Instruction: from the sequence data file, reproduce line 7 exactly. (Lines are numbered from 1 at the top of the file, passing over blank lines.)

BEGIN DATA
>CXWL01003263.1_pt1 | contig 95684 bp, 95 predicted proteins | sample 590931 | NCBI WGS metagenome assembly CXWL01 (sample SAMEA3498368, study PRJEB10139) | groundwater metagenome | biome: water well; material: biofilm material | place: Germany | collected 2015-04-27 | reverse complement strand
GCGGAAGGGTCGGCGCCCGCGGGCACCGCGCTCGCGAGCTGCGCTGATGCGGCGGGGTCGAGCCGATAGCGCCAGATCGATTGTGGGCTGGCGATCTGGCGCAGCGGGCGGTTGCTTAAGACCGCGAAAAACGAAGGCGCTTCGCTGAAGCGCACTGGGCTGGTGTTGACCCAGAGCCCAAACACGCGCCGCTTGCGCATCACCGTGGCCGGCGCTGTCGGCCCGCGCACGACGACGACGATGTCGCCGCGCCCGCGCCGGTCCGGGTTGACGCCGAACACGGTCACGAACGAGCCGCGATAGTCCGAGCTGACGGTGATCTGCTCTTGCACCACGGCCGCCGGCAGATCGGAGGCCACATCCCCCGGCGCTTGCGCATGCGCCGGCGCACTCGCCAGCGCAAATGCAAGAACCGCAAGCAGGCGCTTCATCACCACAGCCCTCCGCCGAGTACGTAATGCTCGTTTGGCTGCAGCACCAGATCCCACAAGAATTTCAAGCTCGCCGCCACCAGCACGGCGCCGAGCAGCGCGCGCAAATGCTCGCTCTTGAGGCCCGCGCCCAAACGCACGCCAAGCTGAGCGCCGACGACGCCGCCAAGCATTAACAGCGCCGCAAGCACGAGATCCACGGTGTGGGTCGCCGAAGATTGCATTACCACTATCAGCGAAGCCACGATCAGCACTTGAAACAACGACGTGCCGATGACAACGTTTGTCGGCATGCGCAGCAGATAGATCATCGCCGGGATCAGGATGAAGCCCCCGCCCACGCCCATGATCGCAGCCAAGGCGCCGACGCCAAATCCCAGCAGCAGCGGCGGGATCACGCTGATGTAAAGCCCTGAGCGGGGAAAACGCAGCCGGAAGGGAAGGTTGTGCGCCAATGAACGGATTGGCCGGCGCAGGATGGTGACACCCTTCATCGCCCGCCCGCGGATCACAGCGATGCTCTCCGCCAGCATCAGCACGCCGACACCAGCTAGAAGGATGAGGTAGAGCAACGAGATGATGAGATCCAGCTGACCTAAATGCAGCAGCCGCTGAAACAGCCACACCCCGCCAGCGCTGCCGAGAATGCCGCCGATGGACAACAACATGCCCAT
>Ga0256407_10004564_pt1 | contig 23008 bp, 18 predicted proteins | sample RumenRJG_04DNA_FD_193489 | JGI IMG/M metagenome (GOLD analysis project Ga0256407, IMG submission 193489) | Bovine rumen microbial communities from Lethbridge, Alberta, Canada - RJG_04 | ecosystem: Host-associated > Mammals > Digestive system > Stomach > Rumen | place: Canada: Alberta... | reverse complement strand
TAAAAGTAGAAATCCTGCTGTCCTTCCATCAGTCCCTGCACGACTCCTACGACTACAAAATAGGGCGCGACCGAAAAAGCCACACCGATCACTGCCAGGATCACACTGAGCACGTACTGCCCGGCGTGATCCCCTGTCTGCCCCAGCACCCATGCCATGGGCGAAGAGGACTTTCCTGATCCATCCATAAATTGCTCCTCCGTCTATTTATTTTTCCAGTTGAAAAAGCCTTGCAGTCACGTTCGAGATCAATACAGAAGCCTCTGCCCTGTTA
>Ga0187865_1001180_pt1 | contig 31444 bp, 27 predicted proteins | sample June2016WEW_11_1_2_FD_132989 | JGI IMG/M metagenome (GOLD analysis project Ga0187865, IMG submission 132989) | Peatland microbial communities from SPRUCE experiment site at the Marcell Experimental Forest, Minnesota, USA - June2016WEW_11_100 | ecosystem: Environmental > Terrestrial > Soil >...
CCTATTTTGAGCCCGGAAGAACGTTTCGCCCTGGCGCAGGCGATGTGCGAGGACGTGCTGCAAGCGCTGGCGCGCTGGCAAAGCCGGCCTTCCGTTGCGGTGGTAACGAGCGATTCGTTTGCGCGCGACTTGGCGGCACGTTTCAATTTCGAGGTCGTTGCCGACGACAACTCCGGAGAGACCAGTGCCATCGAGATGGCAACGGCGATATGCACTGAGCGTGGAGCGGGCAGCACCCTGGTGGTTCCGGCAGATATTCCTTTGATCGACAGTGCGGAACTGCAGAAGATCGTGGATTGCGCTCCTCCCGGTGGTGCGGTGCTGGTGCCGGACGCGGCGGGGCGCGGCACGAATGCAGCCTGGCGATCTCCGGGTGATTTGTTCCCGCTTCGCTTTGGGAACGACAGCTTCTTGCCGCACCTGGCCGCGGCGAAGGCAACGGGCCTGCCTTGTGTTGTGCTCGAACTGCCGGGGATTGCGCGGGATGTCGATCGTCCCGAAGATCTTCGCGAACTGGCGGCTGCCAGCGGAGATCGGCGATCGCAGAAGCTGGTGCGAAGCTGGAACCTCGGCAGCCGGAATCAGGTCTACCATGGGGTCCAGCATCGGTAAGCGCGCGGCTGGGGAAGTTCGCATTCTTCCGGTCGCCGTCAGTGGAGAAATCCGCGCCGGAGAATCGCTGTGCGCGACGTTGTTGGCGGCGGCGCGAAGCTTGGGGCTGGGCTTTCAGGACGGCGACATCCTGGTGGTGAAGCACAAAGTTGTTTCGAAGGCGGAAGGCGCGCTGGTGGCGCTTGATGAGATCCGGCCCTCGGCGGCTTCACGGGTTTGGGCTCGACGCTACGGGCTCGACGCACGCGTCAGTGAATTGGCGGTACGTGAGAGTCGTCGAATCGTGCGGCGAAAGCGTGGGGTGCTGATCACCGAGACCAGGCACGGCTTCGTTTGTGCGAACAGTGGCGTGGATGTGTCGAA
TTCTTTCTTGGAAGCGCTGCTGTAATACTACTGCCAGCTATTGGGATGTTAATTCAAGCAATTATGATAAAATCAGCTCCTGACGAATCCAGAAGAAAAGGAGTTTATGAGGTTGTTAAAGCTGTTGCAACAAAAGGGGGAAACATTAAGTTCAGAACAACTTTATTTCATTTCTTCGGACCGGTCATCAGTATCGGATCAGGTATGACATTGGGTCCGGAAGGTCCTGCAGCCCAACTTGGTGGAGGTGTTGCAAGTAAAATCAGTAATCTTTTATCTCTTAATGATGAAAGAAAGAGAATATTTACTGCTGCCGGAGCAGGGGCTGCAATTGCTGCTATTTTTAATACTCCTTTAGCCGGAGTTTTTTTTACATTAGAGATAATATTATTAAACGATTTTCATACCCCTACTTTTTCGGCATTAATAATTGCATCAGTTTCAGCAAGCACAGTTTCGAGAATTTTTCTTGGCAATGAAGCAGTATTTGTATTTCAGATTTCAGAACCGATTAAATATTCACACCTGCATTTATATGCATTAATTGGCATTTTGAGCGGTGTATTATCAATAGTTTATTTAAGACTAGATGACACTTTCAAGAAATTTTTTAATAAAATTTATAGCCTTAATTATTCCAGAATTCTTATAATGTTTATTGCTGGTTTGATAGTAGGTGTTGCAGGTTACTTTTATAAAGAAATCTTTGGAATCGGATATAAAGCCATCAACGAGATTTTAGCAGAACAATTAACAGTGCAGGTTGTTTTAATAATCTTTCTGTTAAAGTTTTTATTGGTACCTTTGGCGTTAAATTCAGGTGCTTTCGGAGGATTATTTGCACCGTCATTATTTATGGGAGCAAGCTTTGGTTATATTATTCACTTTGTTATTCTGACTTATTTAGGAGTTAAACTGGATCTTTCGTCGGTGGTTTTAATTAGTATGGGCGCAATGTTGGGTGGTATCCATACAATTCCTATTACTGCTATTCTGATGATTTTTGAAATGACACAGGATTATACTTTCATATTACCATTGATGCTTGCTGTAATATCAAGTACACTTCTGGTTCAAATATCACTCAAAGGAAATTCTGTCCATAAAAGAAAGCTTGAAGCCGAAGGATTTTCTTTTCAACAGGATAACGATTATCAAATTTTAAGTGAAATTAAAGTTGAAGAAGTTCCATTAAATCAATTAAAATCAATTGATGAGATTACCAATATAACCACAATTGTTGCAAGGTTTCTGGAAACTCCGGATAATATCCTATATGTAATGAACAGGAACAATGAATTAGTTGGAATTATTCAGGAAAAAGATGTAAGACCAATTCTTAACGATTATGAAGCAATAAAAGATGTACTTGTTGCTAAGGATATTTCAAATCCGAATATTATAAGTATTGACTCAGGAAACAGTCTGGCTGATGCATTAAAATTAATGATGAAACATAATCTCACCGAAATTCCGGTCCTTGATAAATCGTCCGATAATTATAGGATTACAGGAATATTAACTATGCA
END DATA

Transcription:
TTCTTTCTTGGAAGCGCTGCTGTAATACTACTGCCAGCTATTGGGATGTTAATTCAAGCAATTATGATAAAATCAGCTCCTGACGAATCCAGAAGAAAAGGAGTTTATGAGGTTGTTAAAGCTGTTGCAACAAAAGGGGGAAACATTAAGTTCAGAACAACTTTATTTCATTTCTTCGGACCGGTCATCAGTATCGGATCAGGTATGACATTGGGTCCGGAAGGTCCTGCAGCCCAACTTGGTGGAGGTGTTGCAAGTAAAATCAGTAATCTTTTATCTCTTAATGATGAAAGAAAGAGAATATTTACTGCTGCCGGAGCAGGGGCTGCAATTGCTGCTATTTTTAATACTCCTTTAGCCGGAGTTTTTTTTACATTAGAGATAATATTATTAAACGATTTTCATACCCCTACTTTTTCGGCATTAATAATTGCATCAGTTTCAGCAAGCACAGTTTCGAGAATTTTTCTTGGCAATGAAGCAGTATTTGTATTTCAGATTTCAGAACCGATTAAATATTCACACCTGCATTTATATGCATTAATTGGCATTTTGAGCGGTGTATTATCAATAGTTTATTTAAGACTAGATGACACTTTCAAGAAATTTTTTAATAAAATTTATAGCCTTAATTATTCCAGAATTCTTATAATGTTTATTGCTGGTTTGATAGTAGGTGTTGCAGGTTACTTTTATAAAGAAATCTTTGGAATCGGATATAAAGCCATCAACGAGATTTTAGCAGAACAATTAACAGTGCAGGTTGTTTTAATAATCTTTCTGTTAAAGTTTTTATTGGTACCTTTGGCGTTAAATTCAGGTGCTTTCGGAGGATTATTTGCACCGTCATTATTTATGGGAGCAAGCTTTGGTTATATTATTCACTTTGTTATTCTGACTTATTTAGGAGTTAAACTGGATCTTTCGTCGGTGGTTTTAATTAGTATGGGCGCAATGTTGGGTGGTATCCATACAATTCCTATTACTGCTATTCTGATGATTTTTGAAATGACACAGGATTATACTTTCATATTACCATTGATGCTTGCTGTAATATCAAGTACACTTCTGGTTCAAATATCACTCAAAGGAAATTCTGTCCATAAAAGAAAGCTTGAAGCCGAAGGATTTTCTTTTCAACAGGATAACGATTATCAAATTTTAAGTGAAATTAAAGTTGAAGAAGTTCCATTAAATCAATTAAAATCAATTGATGAGATTACCAATATAACCACAATTGTTGCAAGGTTTCTGGAAACTCCGGATAATATCCTATATGTAATGAACAGGAACAATGAATTAGTTGGAATTATTCAGGAAAAAGATGTAAGACCAATTCTTAACGATTATGAAGCAATAAAAGATGTACTTGTTGCTAAGGATATTTCAAATCCGAATATTATAAGTATTGACTCAGGAAACAGTCTGGCTGATGCATTAAAATTAATGATGAAACATAATCTCACCGAAATTCCGGTCCTTGATAAATCGTCCGATAATTATAGGATTACAGGAATATTAACTATGCA